He sent Zadok, Nathan, Benaiah, and the royal bodyguards to escort him. They had him ride on the king's mule,
and Zadok and Nathan anointed him as king at Gihon Spring. Then they went into the city, shouting for joy, and the people are now in an uproar. That's the noise you just heard.
Solomon is now the king.
What is more, the court officials went in to pay their respects to His Majesty King David and said, "May your God make Solomon even more famous than you, and may Solomon's reign be even more prosperous than yours.' Then King David bowed in worship on his bed
and prayed, "Let us praise the Lord, the God of Israel, who has today made one of my descendants succeed me as king, and has let me live to see it!' "
Then Adonijah's guests were afraid, and they all got up and left, each going his own way.
Adonijah, in great fear of Solomon, went to the Tent of the Lord's presence and took hold of the corners of the altar.
King Solomon was told that Adonijah was afraid of him and that he was holding on to the corners of the altar and had said, "First, I want King Solomon to swear to me that he will not have me put to death."
Solomon replied, "If he is loyal, not even a hair on his head will be touched; but if he is not, he will die."
King Solomon then sent for Adonijah and had him brought down from the altar. Adonijah went to the king and bowed low before him, and the king said to him, "You may go home."
When David was about to die, he called his son Solomon and gave him his last instructions:
"My time to die has come. Be confident and determined,
and do what the Lord your God orders you to do. Obey all his laws and commands, as written in the Law of Moses, so that wherever you go you may prosper in everything you do.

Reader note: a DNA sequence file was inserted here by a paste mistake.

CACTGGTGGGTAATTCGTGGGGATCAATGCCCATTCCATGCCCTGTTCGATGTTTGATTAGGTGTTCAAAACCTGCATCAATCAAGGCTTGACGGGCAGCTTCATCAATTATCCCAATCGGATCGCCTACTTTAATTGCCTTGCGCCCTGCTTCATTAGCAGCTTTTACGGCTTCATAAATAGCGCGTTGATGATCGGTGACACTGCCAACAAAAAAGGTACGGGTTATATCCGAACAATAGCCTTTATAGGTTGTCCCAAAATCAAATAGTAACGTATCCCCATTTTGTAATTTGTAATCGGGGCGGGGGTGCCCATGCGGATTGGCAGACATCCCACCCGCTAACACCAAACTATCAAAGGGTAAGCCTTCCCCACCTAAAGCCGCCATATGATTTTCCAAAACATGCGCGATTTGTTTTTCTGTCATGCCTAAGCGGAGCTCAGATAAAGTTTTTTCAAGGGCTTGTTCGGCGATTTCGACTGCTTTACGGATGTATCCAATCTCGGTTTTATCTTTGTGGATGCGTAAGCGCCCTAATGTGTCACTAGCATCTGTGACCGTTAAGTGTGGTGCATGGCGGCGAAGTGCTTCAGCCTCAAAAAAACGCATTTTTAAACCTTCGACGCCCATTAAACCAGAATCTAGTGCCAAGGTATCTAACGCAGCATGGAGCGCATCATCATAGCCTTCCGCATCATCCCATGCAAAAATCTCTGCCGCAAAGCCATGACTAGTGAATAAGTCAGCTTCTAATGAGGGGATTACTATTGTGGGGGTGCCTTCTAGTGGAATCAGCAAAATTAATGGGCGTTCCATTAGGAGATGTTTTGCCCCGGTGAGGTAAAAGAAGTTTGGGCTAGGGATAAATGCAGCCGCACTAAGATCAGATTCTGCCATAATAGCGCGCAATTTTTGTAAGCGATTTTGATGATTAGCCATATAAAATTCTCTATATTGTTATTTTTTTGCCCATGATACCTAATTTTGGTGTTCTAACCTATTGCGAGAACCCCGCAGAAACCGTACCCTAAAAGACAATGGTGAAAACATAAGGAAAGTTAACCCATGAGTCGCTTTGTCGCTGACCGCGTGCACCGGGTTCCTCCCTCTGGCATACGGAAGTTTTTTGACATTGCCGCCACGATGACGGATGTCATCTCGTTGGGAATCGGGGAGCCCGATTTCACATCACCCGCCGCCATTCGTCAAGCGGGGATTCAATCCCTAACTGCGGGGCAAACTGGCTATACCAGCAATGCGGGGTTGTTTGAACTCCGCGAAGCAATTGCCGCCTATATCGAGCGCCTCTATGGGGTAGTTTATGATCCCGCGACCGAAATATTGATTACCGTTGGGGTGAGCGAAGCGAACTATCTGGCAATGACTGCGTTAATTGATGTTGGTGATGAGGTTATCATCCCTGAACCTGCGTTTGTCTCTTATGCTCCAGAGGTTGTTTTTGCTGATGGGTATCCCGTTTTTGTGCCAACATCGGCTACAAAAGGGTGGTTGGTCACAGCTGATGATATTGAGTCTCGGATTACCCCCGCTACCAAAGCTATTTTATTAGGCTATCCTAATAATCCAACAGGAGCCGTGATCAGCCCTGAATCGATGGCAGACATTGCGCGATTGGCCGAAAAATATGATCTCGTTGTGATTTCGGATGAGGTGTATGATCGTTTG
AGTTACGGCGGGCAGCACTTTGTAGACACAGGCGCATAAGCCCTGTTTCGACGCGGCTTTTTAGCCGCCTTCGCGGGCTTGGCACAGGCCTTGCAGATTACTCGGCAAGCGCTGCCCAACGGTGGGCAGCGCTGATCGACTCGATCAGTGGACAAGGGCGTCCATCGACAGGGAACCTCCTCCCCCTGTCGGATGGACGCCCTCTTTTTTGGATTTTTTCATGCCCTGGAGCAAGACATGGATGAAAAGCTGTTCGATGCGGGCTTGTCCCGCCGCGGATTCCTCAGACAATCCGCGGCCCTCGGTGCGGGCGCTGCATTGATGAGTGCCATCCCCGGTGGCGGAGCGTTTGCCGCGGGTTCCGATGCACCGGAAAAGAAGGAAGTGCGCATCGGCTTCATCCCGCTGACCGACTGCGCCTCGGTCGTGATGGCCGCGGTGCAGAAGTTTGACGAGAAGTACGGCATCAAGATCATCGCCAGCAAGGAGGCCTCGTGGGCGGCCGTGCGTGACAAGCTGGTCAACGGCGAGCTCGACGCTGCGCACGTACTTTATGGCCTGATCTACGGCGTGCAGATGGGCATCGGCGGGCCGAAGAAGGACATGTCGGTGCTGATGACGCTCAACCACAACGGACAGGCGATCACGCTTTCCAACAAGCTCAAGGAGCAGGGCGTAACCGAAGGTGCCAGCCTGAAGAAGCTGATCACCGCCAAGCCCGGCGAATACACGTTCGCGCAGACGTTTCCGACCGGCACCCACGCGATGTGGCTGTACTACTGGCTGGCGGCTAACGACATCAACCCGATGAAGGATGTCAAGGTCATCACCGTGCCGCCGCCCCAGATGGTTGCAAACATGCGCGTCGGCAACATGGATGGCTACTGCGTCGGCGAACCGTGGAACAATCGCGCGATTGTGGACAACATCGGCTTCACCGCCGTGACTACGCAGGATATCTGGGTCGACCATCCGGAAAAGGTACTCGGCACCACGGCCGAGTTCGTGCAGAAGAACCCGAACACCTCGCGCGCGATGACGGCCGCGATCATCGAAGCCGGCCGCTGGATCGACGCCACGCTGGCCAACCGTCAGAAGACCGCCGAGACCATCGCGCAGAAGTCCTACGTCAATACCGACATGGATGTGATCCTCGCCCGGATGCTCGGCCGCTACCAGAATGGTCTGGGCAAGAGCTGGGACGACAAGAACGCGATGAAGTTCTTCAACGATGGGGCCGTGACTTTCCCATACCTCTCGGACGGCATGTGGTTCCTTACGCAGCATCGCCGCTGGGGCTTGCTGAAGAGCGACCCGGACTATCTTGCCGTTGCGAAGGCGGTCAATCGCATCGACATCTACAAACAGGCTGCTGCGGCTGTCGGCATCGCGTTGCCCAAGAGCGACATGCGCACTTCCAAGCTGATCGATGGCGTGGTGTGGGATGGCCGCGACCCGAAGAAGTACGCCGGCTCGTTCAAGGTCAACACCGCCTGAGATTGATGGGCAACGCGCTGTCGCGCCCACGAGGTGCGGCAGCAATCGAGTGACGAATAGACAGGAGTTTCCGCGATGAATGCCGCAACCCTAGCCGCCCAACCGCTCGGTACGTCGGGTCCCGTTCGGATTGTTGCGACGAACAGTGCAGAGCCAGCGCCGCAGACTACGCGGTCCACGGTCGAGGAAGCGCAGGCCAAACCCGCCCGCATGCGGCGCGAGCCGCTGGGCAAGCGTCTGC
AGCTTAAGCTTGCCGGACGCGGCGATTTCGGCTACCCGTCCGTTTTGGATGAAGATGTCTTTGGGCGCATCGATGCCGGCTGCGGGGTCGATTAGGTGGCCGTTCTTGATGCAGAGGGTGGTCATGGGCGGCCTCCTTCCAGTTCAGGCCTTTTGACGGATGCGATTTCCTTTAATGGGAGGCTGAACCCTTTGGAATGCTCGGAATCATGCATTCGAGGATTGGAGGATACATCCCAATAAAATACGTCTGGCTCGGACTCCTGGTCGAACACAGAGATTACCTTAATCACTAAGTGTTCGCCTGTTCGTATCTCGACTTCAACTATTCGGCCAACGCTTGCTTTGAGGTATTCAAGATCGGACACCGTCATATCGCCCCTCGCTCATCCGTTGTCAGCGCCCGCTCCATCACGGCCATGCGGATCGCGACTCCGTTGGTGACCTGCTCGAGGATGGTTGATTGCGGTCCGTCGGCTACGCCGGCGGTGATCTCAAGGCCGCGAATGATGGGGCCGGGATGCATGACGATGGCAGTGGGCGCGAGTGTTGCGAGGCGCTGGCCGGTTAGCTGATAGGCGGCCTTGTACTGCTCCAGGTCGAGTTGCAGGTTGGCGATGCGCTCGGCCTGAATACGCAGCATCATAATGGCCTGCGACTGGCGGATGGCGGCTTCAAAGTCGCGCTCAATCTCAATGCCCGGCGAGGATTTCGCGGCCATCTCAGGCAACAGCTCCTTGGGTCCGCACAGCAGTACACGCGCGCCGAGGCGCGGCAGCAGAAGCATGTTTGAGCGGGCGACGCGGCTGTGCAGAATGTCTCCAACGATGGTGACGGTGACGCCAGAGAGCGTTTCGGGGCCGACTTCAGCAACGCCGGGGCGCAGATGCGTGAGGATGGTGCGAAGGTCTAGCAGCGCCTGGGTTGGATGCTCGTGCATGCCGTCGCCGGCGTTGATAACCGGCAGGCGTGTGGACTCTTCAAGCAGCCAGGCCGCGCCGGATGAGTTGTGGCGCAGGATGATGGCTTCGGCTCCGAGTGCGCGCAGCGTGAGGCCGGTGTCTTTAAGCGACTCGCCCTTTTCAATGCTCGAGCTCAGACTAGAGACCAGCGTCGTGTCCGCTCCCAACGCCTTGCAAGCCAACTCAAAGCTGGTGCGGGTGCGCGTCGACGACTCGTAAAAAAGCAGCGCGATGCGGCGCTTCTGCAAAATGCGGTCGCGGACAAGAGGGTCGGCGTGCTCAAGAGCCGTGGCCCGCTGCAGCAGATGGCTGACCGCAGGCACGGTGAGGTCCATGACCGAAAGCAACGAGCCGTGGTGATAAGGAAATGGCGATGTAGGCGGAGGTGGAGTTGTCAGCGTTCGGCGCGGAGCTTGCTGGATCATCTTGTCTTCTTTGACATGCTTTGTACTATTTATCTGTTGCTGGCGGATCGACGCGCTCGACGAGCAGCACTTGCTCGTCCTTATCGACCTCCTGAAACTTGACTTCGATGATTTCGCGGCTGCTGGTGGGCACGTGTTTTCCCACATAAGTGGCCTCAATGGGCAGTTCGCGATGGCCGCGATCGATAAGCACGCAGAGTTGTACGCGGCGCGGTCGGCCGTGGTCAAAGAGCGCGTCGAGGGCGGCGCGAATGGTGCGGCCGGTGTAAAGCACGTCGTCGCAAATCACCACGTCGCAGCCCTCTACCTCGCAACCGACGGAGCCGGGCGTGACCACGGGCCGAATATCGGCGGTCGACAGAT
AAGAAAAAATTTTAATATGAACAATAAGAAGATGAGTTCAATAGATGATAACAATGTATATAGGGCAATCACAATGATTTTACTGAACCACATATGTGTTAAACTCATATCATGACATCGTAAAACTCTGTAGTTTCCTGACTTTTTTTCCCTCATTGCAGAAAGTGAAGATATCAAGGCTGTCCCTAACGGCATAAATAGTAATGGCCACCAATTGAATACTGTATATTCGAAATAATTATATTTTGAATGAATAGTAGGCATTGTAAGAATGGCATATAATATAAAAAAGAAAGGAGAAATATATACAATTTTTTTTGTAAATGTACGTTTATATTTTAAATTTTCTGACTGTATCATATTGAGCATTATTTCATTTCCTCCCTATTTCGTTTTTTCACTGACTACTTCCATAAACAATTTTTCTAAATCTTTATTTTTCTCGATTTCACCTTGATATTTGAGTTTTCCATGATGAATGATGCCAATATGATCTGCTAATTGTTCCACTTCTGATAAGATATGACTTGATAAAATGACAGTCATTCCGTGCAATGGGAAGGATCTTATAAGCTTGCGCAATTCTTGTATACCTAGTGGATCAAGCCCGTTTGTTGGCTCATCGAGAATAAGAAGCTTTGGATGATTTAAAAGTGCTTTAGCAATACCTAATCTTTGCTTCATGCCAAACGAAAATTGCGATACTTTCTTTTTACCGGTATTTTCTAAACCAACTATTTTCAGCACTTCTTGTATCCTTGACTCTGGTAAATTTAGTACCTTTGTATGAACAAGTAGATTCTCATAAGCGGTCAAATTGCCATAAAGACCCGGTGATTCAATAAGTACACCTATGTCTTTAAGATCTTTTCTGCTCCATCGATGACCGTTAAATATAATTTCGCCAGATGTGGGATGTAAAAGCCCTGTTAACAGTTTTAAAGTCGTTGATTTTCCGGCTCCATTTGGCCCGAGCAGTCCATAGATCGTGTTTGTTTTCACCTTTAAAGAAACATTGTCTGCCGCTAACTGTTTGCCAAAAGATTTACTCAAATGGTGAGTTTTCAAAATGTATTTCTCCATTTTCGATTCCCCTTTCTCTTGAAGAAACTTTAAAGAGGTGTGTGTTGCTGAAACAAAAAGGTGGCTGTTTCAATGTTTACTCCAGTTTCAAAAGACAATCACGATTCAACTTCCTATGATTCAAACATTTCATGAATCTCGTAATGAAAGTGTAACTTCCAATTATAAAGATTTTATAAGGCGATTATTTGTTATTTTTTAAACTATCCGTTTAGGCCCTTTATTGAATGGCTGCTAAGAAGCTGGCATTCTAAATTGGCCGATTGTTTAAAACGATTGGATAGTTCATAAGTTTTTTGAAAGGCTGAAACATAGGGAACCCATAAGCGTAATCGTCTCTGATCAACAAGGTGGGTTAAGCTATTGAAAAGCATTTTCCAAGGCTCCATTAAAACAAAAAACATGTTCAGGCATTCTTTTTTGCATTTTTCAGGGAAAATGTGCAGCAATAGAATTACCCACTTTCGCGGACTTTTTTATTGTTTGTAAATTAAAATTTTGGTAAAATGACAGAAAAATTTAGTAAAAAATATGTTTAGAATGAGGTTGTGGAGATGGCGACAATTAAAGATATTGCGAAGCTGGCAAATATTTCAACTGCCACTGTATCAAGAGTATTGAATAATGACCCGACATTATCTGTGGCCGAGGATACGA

If you obey him, the Lord will keep the promise he made when he told me that my descendants would rule Israel as long as they were careful to obey his commands faithfully with all their heart and soul.
"There is something else. You remember what Joab did to me by killing the two commanders of Israel's armies, Abner son of Ner and Amasa son of Jether. You remember how he murdered them in time of peace as revenge for deaths they had caused in time of war. He killed innocent men, and now I bear the responsibility for what he did, and I suffer the consequences.
You know what to do; you must not let him die a natural death.
"But show kindness to the sons of Barzillai from Gilead and take care of them, because they were kind to me when I was fleeing from your brother Absalom.
"There is also Shimei son of Gera, from the town of Bahurim in Benjamin. He cursed me bitterly the day I went to Mahanaim, but when he met me at the Jordan River, I gave him my solemn promise in the name of the Lord that I would not have him killed.